It’s the time of year when winter seems to be lessening it’s grip on this part of the world and the fluctuations of temperature are prominent and the atmosphere seems to soften and grow a little less frosty. I notice the soft apricot glow of the morning sunrise and wanted to capture that quality in the winter painting. I also like how the tree creates a nicely arching habit which creates an almost circular movement around the piece. I was also careful to simplify the color scheme to capture the subtle tonal value changes often seen in the winter months along with the soft light of early morning. This work is also about forms and how they relate to one another to create a sense of drama. I used artist quality pastels including Unison, Terry Ludwig and Girault on acid free Wallis Pastel Paper.
It was time to paint a larger pastel landscape, in fact it’s probably the largest that I’ve done to date. With spring just around the corner it seemed time to create a pastel landscape based on my river/trees theme and I wanted to feature both deciduous and coniferous trees. The cooler pinks, violets, yellows and greens seem to be the best choice for a softer spring color selection. I also used low key values since the sun is just thinking of peeking over the trees on a cool overcast spring morning.
This is the original picture; I decided that there was just too much water in the foreground and the composition was just too symmetrical so I cropped it:
I used Wallis Belgium Mist which certainly does take many layers of color providing a chance to create a rich and textured tapestry of color, something only the Belgium Mist will allow. I hope Kitty Wallis will continue to make this paper for years to come.
The original reference picture came from a collection of high quality photo’s that I downloaded from Johannes Vloothuis for a minimal fee of $20. He has over 700 pictures of various landscape scenes and buildings including scenes from Mexico and Cape Cod. Worth checking out especially if you’re as bad at finding pictures with a descent composition to work from as I am: http://www.improvemypaintings.com/Reference%20Photos.html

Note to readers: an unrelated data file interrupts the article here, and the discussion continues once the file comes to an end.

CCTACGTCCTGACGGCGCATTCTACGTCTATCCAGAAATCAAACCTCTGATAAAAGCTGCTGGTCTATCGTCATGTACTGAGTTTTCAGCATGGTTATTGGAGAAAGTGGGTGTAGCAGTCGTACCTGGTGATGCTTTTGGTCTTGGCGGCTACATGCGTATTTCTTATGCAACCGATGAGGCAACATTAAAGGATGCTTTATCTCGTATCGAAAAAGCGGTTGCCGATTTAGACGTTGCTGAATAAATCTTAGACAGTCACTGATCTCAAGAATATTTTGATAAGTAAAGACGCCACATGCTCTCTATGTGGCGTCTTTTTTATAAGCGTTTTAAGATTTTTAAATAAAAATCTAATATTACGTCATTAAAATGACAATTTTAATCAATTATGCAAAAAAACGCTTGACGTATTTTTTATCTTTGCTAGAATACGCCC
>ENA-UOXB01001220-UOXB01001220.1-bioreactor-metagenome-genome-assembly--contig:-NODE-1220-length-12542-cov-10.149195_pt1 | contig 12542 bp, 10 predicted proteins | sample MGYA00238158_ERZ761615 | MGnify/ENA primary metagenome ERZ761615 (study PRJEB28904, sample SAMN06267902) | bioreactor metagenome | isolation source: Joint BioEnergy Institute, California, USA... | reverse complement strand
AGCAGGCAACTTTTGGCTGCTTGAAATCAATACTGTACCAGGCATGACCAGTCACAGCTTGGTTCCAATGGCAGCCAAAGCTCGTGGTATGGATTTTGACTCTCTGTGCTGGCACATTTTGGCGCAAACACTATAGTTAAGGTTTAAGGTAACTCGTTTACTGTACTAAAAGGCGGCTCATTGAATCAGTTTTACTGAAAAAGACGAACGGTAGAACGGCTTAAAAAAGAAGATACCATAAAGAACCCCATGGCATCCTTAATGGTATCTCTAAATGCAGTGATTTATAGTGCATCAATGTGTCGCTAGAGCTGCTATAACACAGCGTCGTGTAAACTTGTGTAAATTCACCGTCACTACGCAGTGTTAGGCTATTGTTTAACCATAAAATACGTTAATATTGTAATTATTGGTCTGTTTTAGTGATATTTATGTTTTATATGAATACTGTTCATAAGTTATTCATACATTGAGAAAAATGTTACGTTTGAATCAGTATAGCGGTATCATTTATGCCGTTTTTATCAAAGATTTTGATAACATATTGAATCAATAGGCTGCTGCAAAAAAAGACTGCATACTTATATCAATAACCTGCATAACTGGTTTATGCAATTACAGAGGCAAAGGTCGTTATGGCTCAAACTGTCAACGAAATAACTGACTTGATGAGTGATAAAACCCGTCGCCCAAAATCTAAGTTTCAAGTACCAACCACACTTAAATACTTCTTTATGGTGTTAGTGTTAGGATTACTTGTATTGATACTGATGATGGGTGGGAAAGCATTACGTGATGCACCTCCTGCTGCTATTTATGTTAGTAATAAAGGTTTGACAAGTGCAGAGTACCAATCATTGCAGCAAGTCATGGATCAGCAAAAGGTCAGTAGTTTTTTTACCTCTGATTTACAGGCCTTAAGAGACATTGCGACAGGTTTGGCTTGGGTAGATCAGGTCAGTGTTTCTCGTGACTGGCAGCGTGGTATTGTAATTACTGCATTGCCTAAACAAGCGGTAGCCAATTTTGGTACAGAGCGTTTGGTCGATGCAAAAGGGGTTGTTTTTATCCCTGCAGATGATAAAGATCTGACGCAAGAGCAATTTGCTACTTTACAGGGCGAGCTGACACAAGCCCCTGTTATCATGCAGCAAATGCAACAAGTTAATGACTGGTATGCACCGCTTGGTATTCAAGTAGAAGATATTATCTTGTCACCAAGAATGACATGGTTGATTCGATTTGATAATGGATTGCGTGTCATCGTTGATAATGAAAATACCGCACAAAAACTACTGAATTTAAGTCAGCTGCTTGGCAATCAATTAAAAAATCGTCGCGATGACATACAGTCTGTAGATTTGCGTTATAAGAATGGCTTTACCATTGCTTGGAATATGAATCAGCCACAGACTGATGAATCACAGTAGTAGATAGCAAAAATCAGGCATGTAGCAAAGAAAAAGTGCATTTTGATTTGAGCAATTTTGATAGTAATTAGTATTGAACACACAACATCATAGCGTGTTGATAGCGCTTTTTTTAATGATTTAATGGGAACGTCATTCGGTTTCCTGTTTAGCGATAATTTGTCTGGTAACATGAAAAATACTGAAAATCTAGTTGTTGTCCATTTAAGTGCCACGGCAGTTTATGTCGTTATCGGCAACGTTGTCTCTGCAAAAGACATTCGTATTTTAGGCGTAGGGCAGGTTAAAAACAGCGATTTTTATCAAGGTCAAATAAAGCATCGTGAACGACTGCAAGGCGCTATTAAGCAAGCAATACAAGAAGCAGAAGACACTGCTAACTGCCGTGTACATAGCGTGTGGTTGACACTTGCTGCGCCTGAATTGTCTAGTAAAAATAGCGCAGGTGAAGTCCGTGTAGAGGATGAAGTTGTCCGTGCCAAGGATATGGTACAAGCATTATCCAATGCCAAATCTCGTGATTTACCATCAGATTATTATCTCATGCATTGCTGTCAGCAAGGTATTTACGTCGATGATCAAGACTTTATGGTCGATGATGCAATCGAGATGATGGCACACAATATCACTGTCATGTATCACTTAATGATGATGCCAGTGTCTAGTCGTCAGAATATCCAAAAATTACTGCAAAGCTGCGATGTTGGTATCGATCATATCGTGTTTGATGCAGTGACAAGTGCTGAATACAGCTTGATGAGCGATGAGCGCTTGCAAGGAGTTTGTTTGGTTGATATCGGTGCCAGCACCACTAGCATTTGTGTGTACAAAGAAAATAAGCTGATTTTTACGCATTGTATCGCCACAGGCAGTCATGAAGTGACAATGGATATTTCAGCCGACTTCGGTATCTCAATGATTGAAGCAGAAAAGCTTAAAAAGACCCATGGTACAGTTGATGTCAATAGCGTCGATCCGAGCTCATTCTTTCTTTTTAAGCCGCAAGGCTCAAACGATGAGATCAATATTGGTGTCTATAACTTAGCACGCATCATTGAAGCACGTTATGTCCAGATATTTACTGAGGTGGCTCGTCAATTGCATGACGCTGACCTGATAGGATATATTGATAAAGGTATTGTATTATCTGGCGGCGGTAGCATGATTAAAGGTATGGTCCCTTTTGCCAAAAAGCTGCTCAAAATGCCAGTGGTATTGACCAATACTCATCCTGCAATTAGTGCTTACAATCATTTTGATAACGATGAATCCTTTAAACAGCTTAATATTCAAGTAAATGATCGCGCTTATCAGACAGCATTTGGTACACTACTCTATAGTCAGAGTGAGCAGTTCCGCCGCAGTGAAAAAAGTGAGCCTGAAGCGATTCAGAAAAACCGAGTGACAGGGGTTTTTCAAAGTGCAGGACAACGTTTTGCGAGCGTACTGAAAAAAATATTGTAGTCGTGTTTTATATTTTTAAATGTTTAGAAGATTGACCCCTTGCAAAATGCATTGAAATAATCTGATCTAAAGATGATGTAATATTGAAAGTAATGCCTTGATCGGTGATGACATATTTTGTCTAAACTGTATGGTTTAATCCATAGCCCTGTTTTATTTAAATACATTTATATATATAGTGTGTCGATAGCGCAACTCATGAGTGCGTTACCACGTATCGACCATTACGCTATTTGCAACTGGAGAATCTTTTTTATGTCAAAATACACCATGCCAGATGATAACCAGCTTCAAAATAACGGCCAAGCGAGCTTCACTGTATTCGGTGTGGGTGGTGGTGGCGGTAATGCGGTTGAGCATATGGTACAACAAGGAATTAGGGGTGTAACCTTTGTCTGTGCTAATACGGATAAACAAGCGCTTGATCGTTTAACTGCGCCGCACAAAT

I’m happy to announce that I have two pastel landscape paintings that have been included in Curry’s Charitable Art Auction benefiting Dystonia to be held at the Liberty Grand in Toronto on October 25, 2011.
The whole story can be read here:
You can see the other excellent artists who have been selected here:
As well as the online art gallery:
I think it’s funny how artists always say that it’s bad to use too much green in landscape paintings and yet green is one of Nature’s dominate colors; seemingly, the color of life. It’s is also one of my favorites (perhaps it’s the gardener in me) therefore I decided to break with conventional wisdom and paint a landscape using green as the dominate theme. Sometimes you just need to do things the way you want since art begins with the artists and it is an expression of those artistic desires. I worked from a picture that I had taken near the Grand River in late spring before the terribly dry summer really kicked in so perhaps this is an expression of what summer needed to be instead of what we got.
I used Terry Ludwig and Unison Pastel on Wallis Belgium Mist paper.
It’s been awhile since my last post I see…guess this means that it has been summer break time…or at least that’s my excuse. However, I’ve been busy at the pastel easel and have completed some new work including this one.